Bureau of Alcohol, Tobacco, Firearms and Explosives special agent John Dodson is suing Time, Inc., The Daily Caller has learned, alleging that its Fortune Magazine libeled him in an article it ran this summer. Dodson is the ATF agent who blew the whistle on Fast and Furious, exposing the failures of the operation to the American people.
The article, authored by Katherine Eban, claims that a “Fortune investigation reveals that the ATF never intentionally allowed guns to fall into the hands of Mexican drug cartels. How the world came to believe just the opposite is a tale of rivalry, murder, and political bloodlust.” The article was headlined “The Truth about the Fast and Furious Scandal.”
In his libel lawsuit complaint, obtained by TheDC, Dodson said that “predicate is false and deceptive in that it leads readers to erroneously believe that it is the only accurate account of these events.”
Dodson also alleges “the article is fictitious in the sense that it contains facts that Defendant knew to be false prior to publication. Further, the contentions made in the article have been eviscerated in the public domain.”
“[T]he article generally concerns the United States Justice Department’s ‘gun walking’ operation known as ‘Fast and Furious,’ which allowed firearms to end up in the possession of Mexican drug cartels,” Dodson said in the lawsuit. “Despite the admitted and unquestioned Justice Department directive to implement this program, known to Defendant prior to publication, the Defendant nonetheless characterized the ‘public case’ of this program as being ‘….. replete with distortions, errors, partial truths, and even some outright lies.’”
Specifically, Dodson alleges that Eban – and therefore, Time – “falsely reported that the Plaintiff initiated gun walking activity based on a grudge he had with his superior.”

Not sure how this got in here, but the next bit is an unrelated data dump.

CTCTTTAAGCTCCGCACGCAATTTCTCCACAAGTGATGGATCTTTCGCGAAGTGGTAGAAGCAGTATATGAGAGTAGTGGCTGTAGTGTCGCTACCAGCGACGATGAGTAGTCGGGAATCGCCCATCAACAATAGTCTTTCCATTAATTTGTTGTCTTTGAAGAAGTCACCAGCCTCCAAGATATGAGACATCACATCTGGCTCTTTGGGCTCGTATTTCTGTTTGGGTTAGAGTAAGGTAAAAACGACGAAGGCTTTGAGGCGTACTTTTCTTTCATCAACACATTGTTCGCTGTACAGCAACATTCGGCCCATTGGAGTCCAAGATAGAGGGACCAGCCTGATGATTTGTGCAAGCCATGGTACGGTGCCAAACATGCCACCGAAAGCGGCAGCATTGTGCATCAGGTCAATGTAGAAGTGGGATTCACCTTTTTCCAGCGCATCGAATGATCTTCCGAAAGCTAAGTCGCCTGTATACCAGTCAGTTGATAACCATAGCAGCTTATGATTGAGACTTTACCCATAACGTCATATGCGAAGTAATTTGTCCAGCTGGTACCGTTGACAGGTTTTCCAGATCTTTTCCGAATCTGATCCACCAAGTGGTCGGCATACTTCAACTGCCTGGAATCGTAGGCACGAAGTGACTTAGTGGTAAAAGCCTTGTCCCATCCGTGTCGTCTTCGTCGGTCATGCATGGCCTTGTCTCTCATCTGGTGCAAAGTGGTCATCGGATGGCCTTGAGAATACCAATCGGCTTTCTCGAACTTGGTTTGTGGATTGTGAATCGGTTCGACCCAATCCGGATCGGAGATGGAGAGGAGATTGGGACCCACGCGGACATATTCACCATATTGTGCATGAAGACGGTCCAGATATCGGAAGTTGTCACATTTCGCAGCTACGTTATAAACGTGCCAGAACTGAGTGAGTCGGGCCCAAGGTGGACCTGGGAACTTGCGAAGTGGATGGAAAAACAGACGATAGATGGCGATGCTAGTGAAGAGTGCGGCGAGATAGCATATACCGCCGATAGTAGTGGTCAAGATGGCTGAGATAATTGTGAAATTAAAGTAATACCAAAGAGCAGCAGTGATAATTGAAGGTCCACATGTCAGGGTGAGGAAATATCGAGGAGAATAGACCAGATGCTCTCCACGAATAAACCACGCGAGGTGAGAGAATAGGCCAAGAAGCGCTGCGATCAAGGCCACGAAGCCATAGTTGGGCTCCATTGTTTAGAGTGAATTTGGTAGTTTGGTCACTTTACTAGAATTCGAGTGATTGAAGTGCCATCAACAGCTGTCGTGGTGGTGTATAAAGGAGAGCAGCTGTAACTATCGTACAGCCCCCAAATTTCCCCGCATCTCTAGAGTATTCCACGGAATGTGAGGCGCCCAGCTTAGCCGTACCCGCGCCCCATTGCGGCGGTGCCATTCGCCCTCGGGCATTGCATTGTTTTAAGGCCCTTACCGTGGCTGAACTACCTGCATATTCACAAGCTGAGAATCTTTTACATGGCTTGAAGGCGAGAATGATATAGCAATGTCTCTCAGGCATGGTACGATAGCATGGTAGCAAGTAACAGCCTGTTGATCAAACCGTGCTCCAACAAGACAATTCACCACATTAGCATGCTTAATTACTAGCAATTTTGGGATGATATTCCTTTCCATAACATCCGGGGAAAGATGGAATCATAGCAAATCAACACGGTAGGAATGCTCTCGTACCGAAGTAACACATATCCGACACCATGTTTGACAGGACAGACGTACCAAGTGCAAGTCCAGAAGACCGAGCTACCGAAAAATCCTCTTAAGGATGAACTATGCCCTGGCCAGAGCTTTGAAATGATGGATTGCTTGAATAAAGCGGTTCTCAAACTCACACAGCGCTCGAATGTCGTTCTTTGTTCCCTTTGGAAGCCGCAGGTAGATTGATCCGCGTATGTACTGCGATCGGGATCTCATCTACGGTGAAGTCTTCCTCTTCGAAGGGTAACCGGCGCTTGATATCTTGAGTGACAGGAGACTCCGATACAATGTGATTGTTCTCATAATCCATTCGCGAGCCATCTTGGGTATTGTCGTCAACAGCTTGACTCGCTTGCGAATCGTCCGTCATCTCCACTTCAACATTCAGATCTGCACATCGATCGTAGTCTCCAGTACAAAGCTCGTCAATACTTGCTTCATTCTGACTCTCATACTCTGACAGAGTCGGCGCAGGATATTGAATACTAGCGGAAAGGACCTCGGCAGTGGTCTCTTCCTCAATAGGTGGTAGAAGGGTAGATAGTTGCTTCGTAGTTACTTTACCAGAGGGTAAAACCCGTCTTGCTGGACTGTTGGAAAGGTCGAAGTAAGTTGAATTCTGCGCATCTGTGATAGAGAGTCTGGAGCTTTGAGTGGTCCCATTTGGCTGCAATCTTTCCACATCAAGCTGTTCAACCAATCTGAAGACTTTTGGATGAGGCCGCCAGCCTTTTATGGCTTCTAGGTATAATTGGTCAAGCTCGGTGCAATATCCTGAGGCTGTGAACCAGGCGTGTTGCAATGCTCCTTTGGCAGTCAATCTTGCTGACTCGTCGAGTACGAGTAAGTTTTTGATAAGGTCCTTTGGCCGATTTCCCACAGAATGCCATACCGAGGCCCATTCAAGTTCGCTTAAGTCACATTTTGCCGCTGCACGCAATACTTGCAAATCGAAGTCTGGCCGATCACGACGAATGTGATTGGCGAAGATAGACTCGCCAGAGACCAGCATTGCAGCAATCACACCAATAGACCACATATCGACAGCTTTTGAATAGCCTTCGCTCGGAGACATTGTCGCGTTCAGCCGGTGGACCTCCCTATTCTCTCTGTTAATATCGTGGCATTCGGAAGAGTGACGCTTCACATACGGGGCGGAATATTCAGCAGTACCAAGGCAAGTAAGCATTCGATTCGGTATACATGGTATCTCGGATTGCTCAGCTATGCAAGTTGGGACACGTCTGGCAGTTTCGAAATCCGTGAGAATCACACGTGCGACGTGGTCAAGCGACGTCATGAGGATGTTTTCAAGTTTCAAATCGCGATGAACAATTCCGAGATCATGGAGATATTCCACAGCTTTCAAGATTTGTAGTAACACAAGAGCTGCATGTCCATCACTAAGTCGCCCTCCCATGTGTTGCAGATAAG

Dodson said the accurate way to report that would have been to characterize him as “an ATF agent stationed in Phoenix, Arizona,” who was “following a department directive.”
“Further, Defendant’s article is malicious because Defendant, through its author, disregarded whether the statements about Plaintiff are true or false, but rather, relied heavily on the opinion of one person without considering the person’s reputation for veracity,” Dodson added.
Dodson said the article also placed him “in a false light by describing him as showing up to work in flip-flops, unprepared, without safety equipment or back up plans, and essentially accusing him of being incapable and unfit in his chosen line of profession, federal law enforcement.”
“He is described in the article as a ‘renegade,’” Dodson said of the way he was depicted. “The article, read as a whole, communicates that Plaintiff is unfit for his profession, a law breaker and motivated by personal grudges as opposed to his oath to follow the law.”
Dodson said the article falsely portrayed him as “lazy” and incorrectly claimed he “did not want to work weekends.”
Dodson also said the “article communicated that he took leave from work without a plan in place to interdict the guns that ‘walked.’ In contrast, the Plaintiff had in fact protested and objected to the program within his chain of command.”
In the complaint, Dodson said Time was “negligent, grossly negligent, willful and wanton in publishing the said statements referenced herein” and “purposely avoided the truth, including but not limited to, failing to interview the major witness in the case, the Plaintiff himself, especially when the Plaintiff offered to be interviewed and provided the author the proper protocol for arranging the interview through Plaintiff’s employer.”